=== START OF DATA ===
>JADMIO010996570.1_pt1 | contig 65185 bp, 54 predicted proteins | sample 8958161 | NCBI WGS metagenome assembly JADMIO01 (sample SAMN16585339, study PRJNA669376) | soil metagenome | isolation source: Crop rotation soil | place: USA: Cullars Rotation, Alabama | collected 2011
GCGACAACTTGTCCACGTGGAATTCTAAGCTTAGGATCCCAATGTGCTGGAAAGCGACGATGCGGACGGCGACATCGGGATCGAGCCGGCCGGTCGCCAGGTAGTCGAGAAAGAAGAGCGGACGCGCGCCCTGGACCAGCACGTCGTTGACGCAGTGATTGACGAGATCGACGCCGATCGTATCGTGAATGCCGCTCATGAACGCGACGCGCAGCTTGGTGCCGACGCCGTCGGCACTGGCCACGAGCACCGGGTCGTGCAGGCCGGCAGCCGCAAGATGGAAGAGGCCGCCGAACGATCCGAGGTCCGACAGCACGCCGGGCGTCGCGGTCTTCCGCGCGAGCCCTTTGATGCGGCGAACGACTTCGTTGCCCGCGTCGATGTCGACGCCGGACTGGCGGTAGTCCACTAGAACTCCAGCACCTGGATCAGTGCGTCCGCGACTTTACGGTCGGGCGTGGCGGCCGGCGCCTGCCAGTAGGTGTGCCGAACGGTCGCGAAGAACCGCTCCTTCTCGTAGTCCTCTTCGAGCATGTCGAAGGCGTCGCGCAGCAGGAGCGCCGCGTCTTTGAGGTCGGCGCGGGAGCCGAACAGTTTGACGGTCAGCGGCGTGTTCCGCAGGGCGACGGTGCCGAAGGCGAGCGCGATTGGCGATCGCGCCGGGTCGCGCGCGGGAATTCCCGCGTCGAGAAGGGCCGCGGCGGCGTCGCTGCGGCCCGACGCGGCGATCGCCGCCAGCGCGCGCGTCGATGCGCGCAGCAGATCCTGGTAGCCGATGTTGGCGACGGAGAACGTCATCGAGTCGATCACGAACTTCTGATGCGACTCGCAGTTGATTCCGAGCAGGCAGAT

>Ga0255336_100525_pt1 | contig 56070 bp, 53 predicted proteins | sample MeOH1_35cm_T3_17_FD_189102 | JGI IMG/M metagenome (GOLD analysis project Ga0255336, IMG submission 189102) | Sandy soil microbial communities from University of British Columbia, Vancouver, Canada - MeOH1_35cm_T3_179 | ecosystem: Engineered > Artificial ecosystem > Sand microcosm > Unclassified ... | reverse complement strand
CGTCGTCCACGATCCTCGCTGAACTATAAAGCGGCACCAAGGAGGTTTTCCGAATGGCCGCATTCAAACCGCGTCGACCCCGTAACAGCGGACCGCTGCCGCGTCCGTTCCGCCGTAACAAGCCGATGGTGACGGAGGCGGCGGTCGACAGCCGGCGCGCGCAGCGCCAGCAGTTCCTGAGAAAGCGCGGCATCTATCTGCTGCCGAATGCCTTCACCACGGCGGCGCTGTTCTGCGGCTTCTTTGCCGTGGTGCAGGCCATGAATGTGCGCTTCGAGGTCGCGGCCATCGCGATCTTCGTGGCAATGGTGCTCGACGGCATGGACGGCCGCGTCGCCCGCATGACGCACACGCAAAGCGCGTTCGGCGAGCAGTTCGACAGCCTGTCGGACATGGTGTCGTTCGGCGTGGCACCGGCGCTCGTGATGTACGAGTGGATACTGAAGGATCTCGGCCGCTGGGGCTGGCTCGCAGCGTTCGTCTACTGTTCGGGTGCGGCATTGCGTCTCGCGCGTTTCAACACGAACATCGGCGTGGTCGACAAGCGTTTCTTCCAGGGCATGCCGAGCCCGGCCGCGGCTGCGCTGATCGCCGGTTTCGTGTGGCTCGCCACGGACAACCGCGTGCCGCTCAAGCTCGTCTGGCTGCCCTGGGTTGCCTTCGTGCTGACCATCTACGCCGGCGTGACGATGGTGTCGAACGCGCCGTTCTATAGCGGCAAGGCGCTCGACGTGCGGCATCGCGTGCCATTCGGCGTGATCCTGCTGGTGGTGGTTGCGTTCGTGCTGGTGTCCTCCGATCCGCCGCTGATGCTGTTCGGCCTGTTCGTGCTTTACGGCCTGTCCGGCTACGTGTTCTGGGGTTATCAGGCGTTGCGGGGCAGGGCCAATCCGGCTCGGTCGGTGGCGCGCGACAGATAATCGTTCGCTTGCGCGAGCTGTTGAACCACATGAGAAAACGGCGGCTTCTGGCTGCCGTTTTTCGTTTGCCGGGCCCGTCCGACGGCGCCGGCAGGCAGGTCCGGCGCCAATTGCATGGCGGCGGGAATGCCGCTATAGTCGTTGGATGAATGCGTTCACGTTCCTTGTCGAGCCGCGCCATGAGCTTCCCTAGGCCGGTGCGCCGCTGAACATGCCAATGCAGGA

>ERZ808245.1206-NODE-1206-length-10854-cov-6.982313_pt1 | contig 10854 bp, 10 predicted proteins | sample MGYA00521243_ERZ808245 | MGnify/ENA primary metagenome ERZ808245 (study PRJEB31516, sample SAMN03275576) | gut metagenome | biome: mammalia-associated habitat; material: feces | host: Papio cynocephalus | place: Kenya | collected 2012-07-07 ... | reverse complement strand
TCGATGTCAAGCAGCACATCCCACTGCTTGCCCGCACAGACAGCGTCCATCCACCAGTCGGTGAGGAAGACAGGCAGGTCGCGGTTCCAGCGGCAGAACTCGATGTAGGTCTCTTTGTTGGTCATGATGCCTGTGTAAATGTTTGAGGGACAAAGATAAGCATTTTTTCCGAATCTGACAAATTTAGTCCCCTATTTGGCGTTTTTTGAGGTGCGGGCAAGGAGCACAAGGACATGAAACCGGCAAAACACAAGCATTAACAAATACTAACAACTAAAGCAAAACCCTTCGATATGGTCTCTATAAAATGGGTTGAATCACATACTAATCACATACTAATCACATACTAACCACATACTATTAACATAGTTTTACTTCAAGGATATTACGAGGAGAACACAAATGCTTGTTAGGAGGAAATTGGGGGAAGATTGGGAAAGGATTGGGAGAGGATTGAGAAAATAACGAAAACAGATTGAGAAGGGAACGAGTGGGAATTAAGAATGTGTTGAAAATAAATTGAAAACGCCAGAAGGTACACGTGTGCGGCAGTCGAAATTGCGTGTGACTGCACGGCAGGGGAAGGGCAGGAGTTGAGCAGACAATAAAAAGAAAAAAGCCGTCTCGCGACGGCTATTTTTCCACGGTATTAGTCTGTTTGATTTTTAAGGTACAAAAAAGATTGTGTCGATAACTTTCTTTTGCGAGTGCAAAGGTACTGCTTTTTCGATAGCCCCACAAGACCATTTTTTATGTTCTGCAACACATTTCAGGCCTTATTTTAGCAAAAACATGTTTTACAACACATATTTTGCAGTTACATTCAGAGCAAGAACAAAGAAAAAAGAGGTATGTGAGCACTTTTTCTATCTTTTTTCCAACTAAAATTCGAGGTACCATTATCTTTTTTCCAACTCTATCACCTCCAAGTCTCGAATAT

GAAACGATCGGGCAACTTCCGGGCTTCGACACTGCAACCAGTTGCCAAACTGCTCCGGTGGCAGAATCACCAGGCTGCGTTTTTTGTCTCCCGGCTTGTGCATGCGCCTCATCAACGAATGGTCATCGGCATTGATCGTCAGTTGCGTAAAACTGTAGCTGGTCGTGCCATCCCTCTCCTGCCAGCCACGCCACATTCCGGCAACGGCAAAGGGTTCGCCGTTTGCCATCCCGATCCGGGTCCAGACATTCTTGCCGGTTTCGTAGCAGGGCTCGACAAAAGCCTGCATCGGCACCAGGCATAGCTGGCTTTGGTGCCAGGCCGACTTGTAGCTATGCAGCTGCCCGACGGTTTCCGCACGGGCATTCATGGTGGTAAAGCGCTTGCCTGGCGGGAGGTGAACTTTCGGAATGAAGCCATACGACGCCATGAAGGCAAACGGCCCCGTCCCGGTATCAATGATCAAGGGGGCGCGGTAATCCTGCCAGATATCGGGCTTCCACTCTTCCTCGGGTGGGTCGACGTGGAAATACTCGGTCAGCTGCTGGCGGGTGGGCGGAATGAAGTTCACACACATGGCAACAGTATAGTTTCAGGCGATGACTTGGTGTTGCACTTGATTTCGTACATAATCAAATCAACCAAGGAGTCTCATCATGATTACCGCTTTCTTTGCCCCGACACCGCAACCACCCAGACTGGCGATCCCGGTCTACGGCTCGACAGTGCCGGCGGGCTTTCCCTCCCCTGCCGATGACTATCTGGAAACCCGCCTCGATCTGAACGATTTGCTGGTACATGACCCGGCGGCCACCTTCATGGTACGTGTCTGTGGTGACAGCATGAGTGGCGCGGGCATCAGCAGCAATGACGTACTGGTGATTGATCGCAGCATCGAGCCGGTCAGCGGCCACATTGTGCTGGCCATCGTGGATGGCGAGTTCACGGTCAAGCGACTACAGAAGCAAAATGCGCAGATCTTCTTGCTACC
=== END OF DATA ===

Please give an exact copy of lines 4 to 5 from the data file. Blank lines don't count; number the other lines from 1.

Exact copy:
CGTCGTCCACGATCCTCGCTGAACTATAAAGCGGCACCAAGGAGGTTTTCCGAATGGCCGCATTCAAACCGCGTCGACCCCGTAACAGCGGACCGCTGCCGCGTCCGTTCCGCCGTAACAAGCCGATGGTGACGGAGGCGGCGGTCGACAGCCGGCGCGCGCAGCGCCAGCAGTTCCTGAGAAAGCGCGGCATCTATCTGCTGCCGAATGCCTTCACCACGGCGGCGCTGTTCTGCGGCTTCTTTGCCGTGGTGCAGGCCATGAATGTGCGCTTCGAGGTCGCGGCCATCGCGATCTTCGTGGCAATGGTGCTCGACGGCATGGACGGCCGCGTCGCCCGCATGACGCACACGCAAAGCGCGTTCGGCGAGCAGTTCGACAGCCTGTCGGACATGGTGTCGTTCGGCGTGGCACCGGCGCTCGTGATGTACGAGTGGATACTGAAGGATCTCGGCCGCTGGGGCTGGCTCGCAGCGTTCGTCTACTGTTCGGGTGCGGCATTGCGTCTCGCGCGTTTCAACACGAACATCGGCGTGGTCGACAAGCGTTTCTTCCAGGGCATGCCGAGCCCGGCCGCGGCTGCGCTGATCGCCGGTTTCGTGTGGCTCGCCACGGACAACCGCGTGCCGCTCAAGCTCGTCTGGCTGCCCTGGGTTGCCTTCGTGCTGACCATCTACGCCGGCGTGACGATGGTGTCGAACGCGCCGTTCTATAGCGGCAAGGCGCTCGACGTGCGGCATCGCGTGCCATTCGGCGTGATCCTGCTGGTGGTGGTTGCGTTCGTGCTGGTGTCCTCCGATCCGCCGCTGATGCTGTTCGGCCTGTTCGTGCTTTACGGCCTGTCCGGCTACGTGTTCTGGGGTTATCAGGCGTTGCGGGGCAGGGCCAATCCGGCTCGGTCGGTGGCGCGCGACAGATAATCGTTCGCTTGCGCGAGCTGTTGAACCACATGAGAAAACGGCGGCTTCTGGCTGCCGTTTTTCGTTTGCCGGGCCCGTCCGACGGCGCCGGCAGGCAGGTCCGGCGCCAATTGCATGGCGGCGGGAATGCCGCTATAGTCGTTGGATGAATGCGTTCACGTTCCTTGTCGAGCCGCGCCATGAGCTTCCCTAGGCCGGTGCGCCGCTGAACATGCCAATGCAGGA

>ERZ808245.1206-NODE-1206-length-10854-cov-6.982313_pt1 | contig 10854 bp, 10 predicted proteins | sample MGYA00521243_ERZ808245 | MGnify/ENA primary metagenome ERZ808245 (study PRJEB31516, sample SAMN03275576) | gut metagenome | biome: mammalia-associated habitat; material: feces | host: Papio cynocephalus | place: Kenya | collected 2012-07-07 ... | reverse complement strand